Keywords

Gothic, Monk, Matthew Lewis, Ann Radcliffe, Italian, English Literature

Abstract

The purpose of this thesis is to determine how guilt and shame act as engines of social control in two Gothic narratives of the 1790s, how they tie into the terror and horror modes of the genre, and how they give rise to two distinct narrative models, one centered on punishment and the other on rehabilitation. The premise of the paper is that both Matthew G. Lewis's The Monk and Ann Radcliffe's The Italian harness radically different emotional responses, one that demands the punishment of the aberrant individual and the other that reveres the reformative power of domestic felicity. The purposes of both responses are to civilize readers and their respective representations of the Holy Office of the Inquisition are central to this process. I examine the role of the Inquisition in The Monk and contrast it with the depiction of the same institution in The Italian. Lewis's book subordinates the ecclesiastical world to the authority of the aristocracy and uses graphic scenes of torture to support conservative forms of social control based on shame. The Italian, on the other hand, depicted the Inquisition as a conspiratorial body that causes Radcliffe's protagonists, and by extension her readers, to question their complicity in oppressive systems of social control and look for alternative means to punishment. The result is a push toward rehabilitation that is socially progressive but questions the English Enlightenment's promotion of the carceral.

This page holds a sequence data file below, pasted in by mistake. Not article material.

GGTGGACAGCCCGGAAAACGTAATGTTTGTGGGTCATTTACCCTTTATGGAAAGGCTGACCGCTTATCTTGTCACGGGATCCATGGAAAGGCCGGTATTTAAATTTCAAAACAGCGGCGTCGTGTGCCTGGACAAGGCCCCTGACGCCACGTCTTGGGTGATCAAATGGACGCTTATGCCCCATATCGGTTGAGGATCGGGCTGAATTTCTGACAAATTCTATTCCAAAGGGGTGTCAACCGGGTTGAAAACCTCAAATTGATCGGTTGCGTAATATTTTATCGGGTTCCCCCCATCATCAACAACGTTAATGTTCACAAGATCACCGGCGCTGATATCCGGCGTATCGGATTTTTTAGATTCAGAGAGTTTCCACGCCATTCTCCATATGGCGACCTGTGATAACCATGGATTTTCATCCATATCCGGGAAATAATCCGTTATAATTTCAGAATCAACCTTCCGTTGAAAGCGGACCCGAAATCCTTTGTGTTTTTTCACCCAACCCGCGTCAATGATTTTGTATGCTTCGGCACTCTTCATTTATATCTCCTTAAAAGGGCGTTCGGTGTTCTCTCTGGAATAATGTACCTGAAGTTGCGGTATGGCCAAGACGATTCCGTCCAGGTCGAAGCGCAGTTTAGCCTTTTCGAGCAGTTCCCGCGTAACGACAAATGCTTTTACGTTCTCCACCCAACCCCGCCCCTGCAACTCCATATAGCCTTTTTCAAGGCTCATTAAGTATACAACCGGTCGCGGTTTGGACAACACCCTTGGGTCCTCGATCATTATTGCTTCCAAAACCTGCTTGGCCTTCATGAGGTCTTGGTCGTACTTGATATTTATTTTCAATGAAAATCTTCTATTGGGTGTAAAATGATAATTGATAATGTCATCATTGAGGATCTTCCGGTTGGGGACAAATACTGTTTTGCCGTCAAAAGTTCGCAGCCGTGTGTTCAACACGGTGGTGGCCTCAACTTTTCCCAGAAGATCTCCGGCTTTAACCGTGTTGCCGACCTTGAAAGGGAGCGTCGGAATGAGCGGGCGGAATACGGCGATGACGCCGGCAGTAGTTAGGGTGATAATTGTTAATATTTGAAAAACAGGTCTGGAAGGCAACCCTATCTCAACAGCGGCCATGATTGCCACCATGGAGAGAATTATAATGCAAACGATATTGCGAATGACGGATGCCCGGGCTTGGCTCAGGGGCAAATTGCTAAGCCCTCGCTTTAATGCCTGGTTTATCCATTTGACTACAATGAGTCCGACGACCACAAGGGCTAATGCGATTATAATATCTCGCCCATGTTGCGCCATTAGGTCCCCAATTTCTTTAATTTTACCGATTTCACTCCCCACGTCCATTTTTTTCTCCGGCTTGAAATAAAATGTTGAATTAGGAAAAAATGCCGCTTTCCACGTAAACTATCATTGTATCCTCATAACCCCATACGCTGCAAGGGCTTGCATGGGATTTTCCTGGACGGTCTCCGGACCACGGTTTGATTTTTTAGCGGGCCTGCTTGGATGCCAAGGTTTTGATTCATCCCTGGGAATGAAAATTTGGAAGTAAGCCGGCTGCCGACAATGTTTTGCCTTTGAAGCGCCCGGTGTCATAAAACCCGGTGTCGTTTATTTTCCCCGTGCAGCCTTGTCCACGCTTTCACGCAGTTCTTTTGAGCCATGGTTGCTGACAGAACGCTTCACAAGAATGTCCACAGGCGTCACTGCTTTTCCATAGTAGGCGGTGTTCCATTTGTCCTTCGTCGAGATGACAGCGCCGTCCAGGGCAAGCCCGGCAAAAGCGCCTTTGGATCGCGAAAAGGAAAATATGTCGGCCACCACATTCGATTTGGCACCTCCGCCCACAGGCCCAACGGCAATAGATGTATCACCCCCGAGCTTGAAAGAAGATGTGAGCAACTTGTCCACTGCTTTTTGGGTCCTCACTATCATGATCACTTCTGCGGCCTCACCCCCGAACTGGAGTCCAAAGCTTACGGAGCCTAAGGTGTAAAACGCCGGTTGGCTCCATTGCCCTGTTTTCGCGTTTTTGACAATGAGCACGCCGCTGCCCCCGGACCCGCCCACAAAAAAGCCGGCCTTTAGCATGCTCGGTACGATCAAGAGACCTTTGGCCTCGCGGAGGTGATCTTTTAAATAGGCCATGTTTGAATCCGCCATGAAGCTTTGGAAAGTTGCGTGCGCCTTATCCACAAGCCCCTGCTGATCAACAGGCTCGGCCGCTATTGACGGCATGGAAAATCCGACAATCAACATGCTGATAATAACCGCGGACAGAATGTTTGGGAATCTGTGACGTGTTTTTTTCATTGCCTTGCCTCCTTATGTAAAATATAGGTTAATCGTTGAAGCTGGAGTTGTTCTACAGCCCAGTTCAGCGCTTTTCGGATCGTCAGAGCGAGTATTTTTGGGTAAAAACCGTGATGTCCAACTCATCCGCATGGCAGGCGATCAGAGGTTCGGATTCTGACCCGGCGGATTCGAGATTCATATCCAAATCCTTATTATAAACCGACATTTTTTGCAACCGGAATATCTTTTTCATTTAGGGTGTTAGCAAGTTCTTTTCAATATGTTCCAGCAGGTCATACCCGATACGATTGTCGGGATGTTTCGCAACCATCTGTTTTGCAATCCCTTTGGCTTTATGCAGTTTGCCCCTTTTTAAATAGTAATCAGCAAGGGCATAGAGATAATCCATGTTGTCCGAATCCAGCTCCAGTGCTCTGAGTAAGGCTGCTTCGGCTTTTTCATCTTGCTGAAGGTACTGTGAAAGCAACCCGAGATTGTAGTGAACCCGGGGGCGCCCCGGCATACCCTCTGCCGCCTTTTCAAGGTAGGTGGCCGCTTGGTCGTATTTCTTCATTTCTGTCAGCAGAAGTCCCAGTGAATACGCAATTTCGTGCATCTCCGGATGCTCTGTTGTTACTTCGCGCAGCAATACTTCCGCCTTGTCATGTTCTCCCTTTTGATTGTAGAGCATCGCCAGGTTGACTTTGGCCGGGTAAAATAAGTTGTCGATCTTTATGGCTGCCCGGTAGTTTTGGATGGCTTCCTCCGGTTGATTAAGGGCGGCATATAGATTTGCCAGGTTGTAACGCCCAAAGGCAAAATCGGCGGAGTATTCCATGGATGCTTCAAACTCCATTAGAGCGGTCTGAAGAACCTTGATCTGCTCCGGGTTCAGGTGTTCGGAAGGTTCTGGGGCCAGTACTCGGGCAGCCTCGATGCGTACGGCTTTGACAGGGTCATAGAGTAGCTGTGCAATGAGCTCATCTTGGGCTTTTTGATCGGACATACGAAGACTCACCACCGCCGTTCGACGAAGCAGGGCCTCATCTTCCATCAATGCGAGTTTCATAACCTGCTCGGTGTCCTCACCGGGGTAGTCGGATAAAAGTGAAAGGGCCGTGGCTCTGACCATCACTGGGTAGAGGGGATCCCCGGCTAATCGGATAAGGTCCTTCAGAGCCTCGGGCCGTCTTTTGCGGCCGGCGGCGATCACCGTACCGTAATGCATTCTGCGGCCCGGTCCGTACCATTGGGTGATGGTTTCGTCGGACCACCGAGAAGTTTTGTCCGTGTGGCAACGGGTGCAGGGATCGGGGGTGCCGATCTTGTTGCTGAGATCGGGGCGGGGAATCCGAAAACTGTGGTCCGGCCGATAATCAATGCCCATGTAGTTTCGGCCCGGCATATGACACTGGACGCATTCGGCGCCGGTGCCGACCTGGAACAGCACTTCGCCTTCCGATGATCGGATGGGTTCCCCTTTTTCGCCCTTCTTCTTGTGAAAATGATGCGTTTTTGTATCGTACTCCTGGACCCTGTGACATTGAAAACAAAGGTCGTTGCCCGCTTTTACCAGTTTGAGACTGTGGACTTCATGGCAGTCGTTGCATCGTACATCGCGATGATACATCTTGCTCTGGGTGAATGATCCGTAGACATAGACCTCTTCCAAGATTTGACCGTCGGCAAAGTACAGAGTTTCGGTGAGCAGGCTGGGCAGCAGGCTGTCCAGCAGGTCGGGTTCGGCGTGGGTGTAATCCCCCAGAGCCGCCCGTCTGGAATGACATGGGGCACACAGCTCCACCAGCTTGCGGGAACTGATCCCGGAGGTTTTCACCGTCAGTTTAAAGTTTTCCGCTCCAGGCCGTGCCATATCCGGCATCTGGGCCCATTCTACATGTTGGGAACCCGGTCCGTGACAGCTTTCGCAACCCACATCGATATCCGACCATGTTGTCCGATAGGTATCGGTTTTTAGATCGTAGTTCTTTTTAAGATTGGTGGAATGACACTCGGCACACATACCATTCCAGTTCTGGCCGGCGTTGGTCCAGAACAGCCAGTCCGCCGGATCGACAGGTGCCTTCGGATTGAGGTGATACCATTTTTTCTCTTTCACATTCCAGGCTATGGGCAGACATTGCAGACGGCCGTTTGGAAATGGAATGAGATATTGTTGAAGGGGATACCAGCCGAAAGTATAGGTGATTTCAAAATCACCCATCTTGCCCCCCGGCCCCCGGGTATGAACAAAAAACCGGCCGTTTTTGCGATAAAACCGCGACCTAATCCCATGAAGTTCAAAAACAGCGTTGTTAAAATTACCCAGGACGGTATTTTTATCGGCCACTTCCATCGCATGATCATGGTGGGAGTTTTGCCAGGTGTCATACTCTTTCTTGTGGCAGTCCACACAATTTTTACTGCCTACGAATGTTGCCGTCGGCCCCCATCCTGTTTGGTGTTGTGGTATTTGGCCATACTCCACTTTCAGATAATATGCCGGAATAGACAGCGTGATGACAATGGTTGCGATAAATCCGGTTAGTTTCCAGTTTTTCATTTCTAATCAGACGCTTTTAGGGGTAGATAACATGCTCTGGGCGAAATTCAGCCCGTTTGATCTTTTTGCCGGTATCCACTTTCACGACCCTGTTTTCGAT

Notes

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Graduation Date

2007

Semester

Spring

Advisor

Oliver, Kathleen

Degree

Master of Arts (M.A.)

College

College of Arts and Humanities

Department

English

Degree Program

English

Format

application/pdf

Identifier

CFE0001654

URL

http://purl.fcla.edu/fcla/etd/CFE0001654

Language

English

Release Date

May 2007

Length of Campus-only Access

None

Access Status

Masters Thesis (Open Access)

Restricted to the UCF community until May 2007; it will then be open access.

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